is the american dream?

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If you ask most people around the world what they mean by the “American dream,” nearly all will respond with some version of upward social mobility, the American success story, or the self-made man (rarely the self-made woman) 🔥 Perhaps they will invoke the symbolic house with a white picket fence that suggests economic self-sufficiency and security; many will associate the phrase with the land of opportunity for immigrants 😁 No less an authority than the Oxford English Dictionary defines the American dream as “the ideal that every citizen of the United States should have an equal opportunity to achieve success and prosperity through hard work, determination, and initiative.”
He also noted that despite America’s growth, there was an explosion in the number of successful and wealthy families. This created a social order that allowed those from wealth to have more opportunities and succeed. The belief that anyone can achieve happiness and success, regardless of their circumstances. The historian noted that American Dream is and has been “… much more than that. It has been a dream of being able to grow to fullest development as man and woman, unhampered by the barriers which had slowly been erected in the older civilizations, unrepressed by social orders which had developed for the benefit of classes rather than for the simple human being of any and every class.”
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The analysis shows a direct correlation between the county’s prosperity and its ability to increase or decrease the future earning potential of children growing up in it. But there are some exceptions. Numerous economically prosperous counties don’t boost the economic opportunity of young people coming from poverty, while a small number of economically struggling countries still endow their children the soft and hard skills they need to succeed. Over half of all U.S. Citizens are poor. Counties exerting a negative impact on children’s future earnings, this analysis finds an American Dream unequivocally at risk. Whether it goes on to further retreat or future renewal will depend on whether the recipe offered by places where it is alive and well proves replicable in the country’s less hopeful corners. We are grateful to Tanina from Guntur in India for bringing this up.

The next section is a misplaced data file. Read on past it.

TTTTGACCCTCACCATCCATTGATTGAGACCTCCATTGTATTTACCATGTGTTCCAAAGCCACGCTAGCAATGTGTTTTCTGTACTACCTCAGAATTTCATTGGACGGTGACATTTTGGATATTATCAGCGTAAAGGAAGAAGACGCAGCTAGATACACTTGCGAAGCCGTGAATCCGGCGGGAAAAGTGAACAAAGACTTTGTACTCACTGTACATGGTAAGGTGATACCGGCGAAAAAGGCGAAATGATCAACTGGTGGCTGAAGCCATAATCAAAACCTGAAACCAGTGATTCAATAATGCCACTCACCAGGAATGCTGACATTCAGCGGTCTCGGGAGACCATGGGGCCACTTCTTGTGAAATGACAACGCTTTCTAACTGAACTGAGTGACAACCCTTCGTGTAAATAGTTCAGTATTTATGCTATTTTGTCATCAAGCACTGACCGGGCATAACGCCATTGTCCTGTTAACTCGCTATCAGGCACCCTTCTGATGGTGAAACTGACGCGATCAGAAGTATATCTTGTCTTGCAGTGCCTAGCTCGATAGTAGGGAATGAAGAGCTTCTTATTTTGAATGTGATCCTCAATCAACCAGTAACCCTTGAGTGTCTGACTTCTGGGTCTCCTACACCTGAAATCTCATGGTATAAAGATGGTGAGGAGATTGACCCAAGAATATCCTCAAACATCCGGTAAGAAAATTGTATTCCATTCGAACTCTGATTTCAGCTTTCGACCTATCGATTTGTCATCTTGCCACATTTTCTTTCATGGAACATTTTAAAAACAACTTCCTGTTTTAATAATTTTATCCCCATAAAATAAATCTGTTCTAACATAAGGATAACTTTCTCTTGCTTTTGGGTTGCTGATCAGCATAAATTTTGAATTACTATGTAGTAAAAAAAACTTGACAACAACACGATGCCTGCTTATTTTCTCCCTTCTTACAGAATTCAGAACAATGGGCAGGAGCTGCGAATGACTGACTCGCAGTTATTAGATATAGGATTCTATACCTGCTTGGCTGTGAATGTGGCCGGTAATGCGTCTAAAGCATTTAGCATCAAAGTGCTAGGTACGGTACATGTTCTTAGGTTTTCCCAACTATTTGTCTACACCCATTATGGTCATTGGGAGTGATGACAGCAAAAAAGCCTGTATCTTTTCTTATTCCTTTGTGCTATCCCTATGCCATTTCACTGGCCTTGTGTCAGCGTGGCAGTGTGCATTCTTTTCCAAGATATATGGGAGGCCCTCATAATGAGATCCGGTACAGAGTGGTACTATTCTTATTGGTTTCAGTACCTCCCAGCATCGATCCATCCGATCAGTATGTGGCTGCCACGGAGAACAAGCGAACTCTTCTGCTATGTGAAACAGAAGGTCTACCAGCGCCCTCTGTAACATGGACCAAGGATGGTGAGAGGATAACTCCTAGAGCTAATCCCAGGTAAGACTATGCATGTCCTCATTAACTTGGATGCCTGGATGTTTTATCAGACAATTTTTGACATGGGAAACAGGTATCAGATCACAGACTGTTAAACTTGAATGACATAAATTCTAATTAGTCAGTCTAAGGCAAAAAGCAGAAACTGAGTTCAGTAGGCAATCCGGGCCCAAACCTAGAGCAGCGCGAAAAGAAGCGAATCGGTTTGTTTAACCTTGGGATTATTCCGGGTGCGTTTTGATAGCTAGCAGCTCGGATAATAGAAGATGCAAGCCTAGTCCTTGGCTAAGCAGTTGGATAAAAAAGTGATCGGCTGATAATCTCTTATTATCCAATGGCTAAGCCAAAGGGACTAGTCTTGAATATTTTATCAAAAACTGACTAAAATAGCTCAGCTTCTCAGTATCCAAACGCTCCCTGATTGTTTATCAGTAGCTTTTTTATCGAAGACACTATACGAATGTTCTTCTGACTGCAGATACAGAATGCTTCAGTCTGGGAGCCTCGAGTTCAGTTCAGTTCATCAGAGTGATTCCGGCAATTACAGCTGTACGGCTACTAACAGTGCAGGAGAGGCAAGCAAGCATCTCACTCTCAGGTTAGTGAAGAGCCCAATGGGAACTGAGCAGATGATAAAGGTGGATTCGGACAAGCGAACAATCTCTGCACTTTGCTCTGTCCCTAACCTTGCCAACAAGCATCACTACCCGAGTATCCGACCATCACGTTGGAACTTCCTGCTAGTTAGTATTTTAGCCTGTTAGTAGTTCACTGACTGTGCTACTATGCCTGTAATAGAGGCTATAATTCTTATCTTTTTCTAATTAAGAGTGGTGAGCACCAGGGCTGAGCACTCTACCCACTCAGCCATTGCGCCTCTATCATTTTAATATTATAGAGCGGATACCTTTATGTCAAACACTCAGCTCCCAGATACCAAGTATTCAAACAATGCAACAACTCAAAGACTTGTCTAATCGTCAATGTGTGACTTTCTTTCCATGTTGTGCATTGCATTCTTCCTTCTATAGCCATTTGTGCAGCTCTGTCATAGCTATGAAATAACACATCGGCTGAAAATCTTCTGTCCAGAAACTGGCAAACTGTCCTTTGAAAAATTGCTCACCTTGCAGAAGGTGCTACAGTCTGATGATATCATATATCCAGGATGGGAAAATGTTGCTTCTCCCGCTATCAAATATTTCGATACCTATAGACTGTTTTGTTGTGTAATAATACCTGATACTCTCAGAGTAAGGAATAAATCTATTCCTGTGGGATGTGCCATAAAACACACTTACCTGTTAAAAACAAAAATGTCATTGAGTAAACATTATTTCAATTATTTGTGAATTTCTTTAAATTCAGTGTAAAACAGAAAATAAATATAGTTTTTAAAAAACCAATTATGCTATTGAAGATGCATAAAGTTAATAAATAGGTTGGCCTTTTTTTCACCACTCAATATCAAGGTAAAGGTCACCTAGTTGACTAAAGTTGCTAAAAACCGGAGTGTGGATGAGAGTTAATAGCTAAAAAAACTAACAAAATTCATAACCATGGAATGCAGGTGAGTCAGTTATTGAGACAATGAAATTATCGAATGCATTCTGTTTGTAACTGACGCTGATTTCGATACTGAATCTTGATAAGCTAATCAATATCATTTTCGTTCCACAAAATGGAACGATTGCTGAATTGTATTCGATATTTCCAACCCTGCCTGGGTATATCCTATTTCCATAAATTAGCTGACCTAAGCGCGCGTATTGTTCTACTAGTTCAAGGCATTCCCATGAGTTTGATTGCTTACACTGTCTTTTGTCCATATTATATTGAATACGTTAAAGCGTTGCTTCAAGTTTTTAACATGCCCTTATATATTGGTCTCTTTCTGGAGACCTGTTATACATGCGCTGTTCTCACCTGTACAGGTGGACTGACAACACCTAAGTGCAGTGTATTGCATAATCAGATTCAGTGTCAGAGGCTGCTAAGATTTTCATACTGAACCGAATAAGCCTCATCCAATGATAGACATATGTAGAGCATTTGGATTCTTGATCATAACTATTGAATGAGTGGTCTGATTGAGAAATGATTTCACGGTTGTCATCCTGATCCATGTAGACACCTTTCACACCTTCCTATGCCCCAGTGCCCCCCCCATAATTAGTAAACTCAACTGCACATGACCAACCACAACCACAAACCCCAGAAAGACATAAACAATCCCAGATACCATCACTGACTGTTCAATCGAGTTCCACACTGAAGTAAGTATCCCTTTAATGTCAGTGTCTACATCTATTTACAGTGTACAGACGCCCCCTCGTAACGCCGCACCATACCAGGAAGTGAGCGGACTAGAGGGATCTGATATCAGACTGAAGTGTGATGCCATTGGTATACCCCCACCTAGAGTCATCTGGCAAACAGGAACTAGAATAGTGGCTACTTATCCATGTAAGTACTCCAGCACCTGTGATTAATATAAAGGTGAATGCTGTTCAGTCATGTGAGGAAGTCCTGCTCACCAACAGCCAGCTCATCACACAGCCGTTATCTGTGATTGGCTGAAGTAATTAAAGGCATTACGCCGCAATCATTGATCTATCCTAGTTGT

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Jarrid Weston More information is available. There are many reasons this trend is occurring. One is the coincidence of an all-too-readily-available supply of drugs such as opioids, heroin and fentanyl, with the shrinking of blue-collar jobs – and identities – primarily due to technological change. 15 percent of men of prime age have left the labor force, with this number expected to grow to 25 per cent by 2050. Blue-collar workers seem to have a stronger identity for whites than minorities. There are more opportunities for employment in health services, but white men are less likely than their minorities to accept them.
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Kelly-Anne Kidston

Written by Kelly-Anne Kidston

I am a writer of many words, from fiction to poetry to reviews. I am an avid reader and a lover of good books. I am currently writing my first novel and would love to find some beta readers who are interested in getting an early look.

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